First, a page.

Good Management of Investment:
In all businesses there is a risk that bad debts may occur, i.e. some Tour-Operators/ Agents just fail to pay. As you supply hospitality services, you can minimise the likelihood of bad debts by taking the following actions:
- Avoid giving credit to unknown/new clients. Ask for a floating deposit to cover your costs/overheads or as an indication of the person's sincerity.
- If credit must be given, carry out a proper credit check so that you are sure of your client's ability to pay. Ask them to complete a "Credit Application Form" which should clearly state your "terms and conditions of trade".
- Whenever you are asked to provide goods/services, provide a written quotation specifying exactly what you will provide and when the work is to be done and when and how payment is to be made. Obtain a written acceptance of your quote. If you and your customer agree to a change in what you have undertaken to do, this should be regarded as though it were a new job for which a revised quotation and acceptance will be needed.
- Your terms and conditions of trade should appear on all your documentation and must include any premiums you may wish to charge for late payment, such as an interest charge.
- Make sure you know who you are contracting with:
- If a business owned by a sole trader or a partnership owes you money then the individual owners/ partners are personally liable for the debt.
- If a Pty. Ltd. Company owes money then you cannot normally recover the debt from the directors, primarily because a Pty. Ltd. Company is a separate legal entity which can incur its own debts.
- When dealing with a Pty. Ltd. Company it is strongly recommended that you request the directors to personally guarantee the debts of their company. This should be one of your "terms and conditions".
- Establish an accounting system which includes proper records of your debtors (people who owe you money). Some debtors work on the principle that if no one asks for payment they don't pay. You should therefore constantly review who owes, how much they owe and how overdue their outstanding accounts are.
- Design a standard letter which can be given to all debtors reminding them of the amount due and the fact that they have exceeded the time agreed for payment. Encourage them to contact you if they are having difficulties with payment.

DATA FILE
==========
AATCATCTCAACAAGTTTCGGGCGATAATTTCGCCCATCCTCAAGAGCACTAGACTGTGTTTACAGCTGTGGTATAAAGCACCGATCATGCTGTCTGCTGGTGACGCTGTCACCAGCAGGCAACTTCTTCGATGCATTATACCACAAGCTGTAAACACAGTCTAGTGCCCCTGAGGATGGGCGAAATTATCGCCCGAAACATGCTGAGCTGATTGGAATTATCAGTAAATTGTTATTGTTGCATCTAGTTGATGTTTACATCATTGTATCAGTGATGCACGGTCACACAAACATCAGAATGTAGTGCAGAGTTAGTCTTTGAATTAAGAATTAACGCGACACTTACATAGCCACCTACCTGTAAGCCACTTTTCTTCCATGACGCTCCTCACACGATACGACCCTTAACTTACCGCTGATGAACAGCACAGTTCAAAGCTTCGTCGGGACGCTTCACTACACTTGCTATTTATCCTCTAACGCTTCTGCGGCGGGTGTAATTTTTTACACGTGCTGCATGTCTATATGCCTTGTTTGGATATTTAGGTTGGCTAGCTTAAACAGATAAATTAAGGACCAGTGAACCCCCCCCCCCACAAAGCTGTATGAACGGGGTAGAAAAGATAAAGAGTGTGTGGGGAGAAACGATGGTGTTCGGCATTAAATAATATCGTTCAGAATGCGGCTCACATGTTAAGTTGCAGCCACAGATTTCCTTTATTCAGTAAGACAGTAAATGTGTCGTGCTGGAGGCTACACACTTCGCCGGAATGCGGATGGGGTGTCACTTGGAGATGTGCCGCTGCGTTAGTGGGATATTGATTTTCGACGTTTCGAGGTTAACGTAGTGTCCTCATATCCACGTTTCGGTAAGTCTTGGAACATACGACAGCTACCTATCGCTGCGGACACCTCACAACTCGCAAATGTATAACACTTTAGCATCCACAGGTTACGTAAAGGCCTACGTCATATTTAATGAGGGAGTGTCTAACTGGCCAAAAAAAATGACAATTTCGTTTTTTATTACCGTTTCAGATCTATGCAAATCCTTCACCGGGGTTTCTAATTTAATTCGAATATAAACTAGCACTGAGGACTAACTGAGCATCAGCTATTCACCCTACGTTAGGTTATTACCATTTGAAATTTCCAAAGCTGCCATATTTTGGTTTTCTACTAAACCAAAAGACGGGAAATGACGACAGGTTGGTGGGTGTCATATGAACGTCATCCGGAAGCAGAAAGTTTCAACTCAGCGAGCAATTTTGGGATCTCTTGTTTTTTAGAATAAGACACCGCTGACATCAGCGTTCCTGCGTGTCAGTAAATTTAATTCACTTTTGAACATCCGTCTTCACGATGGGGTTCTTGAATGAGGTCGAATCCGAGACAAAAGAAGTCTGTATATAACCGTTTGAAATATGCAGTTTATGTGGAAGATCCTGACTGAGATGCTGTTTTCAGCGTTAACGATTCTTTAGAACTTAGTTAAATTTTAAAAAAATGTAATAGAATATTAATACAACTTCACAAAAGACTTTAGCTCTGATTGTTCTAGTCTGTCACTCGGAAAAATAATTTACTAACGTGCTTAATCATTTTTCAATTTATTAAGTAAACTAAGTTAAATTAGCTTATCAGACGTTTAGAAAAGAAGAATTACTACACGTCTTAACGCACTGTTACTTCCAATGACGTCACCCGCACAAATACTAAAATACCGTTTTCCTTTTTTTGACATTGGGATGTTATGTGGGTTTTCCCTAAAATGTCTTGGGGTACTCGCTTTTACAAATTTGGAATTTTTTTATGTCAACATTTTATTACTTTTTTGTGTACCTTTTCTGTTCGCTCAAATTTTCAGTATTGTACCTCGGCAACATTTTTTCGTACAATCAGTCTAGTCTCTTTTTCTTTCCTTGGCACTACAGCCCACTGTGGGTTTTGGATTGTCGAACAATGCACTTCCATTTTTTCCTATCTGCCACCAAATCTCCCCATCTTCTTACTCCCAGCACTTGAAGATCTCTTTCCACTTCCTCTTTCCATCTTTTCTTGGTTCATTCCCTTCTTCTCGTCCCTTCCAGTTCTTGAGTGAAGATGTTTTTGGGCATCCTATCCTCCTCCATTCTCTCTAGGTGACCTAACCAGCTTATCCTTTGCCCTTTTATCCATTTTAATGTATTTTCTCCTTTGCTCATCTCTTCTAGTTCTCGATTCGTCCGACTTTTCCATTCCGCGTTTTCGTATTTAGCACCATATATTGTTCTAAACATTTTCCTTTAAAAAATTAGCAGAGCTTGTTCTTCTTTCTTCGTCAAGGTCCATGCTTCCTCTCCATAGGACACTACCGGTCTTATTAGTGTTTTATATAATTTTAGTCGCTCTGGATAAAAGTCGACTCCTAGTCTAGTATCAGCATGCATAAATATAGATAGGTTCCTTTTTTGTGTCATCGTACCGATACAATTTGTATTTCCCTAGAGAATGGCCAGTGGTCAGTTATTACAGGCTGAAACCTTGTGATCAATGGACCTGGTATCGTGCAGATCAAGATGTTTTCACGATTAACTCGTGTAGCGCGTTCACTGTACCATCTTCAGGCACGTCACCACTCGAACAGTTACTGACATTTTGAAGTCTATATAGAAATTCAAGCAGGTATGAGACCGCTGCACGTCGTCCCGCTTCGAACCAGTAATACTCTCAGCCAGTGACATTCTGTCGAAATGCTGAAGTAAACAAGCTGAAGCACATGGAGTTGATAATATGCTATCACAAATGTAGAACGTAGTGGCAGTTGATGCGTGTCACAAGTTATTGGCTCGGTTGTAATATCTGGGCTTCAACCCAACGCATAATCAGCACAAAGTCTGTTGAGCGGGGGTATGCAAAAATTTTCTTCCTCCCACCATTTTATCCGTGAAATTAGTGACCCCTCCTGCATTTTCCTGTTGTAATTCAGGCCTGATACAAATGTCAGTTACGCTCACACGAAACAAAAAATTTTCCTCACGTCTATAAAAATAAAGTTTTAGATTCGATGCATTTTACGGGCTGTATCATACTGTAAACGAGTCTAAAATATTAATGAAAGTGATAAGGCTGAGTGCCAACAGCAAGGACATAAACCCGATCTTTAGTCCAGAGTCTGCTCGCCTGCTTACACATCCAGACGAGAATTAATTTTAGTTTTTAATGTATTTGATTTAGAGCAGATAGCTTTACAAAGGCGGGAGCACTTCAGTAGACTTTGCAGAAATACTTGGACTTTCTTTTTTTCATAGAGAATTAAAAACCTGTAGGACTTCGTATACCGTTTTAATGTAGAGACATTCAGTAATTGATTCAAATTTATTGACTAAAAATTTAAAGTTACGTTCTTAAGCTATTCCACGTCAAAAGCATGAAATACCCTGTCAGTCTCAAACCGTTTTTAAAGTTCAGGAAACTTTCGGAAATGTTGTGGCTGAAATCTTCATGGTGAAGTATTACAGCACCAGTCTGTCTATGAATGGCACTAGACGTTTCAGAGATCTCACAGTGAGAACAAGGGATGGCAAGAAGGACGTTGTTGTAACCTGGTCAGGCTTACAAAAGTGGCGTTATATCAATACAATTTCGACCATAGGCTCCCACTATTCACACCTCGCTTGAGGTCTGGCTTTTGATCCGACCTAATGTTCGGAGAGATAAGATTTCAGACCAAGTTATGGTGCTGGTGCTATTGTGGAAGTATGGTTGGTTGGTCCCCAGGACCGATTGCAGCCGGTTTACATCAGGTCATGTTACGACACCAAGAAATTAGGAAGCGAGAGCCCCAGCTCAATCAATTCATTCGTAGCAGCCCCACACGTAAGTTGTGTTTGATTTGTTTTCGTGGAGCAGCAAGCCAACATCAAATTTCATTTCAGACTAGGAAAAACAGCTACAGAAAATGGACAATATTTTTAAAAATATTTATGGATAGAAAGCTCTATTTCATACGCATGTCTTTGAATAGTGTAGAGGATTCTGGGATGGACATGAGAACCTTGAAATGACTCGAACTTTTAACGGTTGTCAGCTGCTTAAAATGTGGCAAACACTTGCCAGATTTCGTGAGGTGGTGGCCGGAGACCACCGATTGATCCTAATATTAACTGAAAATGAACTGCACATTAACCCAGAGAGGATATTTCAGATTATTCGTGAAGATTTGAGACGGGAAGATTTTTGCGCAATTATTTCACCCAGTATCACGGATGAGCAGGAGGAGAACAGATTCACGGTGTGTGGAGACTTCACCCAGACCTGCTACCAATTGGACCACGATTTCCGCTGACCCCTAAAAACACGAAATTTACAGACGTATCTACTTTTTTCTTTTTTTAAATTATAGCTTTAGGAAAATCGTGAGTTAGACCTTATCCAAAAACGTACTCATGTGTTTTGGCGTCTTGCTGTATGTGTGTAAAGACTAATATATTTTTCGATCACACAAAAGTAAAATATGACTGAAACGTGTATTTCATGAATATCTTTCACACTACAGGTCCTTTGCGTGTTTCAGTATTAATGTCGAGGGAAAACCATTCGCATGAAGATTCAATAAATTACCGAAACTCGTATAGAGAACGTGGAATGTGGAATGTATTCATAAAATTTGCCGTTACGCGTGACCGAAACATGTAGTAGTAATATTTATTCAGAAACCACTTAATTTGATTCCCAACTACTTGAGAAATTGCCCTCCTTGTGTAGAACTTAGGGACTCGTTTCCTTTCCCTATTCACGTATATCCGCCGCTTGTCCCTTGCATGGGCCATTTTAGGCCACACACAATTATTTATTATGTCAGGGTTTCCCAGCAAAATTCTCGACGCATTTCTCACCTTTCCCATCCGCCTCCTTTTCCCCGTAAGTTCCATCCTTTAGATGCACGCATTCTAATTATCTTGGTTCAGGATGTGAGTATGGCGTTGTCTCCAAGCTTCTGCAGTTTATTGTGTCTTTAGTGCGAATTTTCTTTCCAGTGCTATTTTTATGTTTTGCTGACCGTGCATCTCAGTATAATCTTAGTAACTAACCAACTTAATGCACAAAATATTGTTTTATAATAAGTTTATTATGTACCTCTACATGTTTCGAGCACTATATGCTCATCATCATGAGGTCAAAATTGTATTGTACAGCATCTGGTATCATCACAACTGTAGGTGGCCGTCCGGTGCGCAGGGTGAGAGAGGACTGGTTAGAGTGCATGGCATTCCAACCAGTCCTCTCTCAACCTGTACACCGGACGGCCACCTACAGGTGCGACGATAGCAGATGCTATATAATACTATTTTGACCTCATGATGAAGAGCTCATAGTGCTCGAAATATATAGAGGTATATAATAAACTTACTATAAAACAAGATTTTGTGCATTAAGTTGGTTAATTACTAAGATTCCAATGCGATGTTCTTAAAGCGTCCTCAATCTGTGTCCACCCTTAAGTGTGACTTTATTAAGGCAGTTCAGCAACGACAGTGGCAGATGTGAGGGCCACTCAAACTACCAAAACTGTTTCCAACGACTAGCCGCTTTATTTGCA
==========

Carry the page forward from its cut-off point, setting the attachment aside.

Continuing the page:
- If this polite but firm reminder does not work and if you have the time, it may be worth your while calling on your customer personally to ask for your money, otherwise a formal Letter of Demand should be sent which should include:
- The amount(s) due (enclose copies of invoices);
The number of days overdue;
An acceptable (to you) further period for full payment;
Advice to the debtor that legal action will be taken if the debt is not paid by the date as set out above;
If this does not work and debt(s) remain unpaid, then you need to consider your next course of action.
- If you have indicated court action and you don't go ahead, you may get a reputation as an operation who will let his/ her debt get away with not paying. However, before proceeding consider:
- The real chances of recovery;
- The time it may take you away from your business;
- The costs associated.
Inn Forum for Management recommeds in some situations, it may be best for the matter to be handled by a lawyer but if you can retain control, then you can more easily back out at various stages of the procedure and you will not run as big a risk of incurring expenses which may be to no avail.
- If you are owed money and the debt for any other transaction does not exceed €3,000,- this can usually be quickly and inexpensively resolved by the Small Disputes Division of the Local Court.
- There are other options which may be appropriate; e.g. - A mediated settlement;
- Use of a debt collector.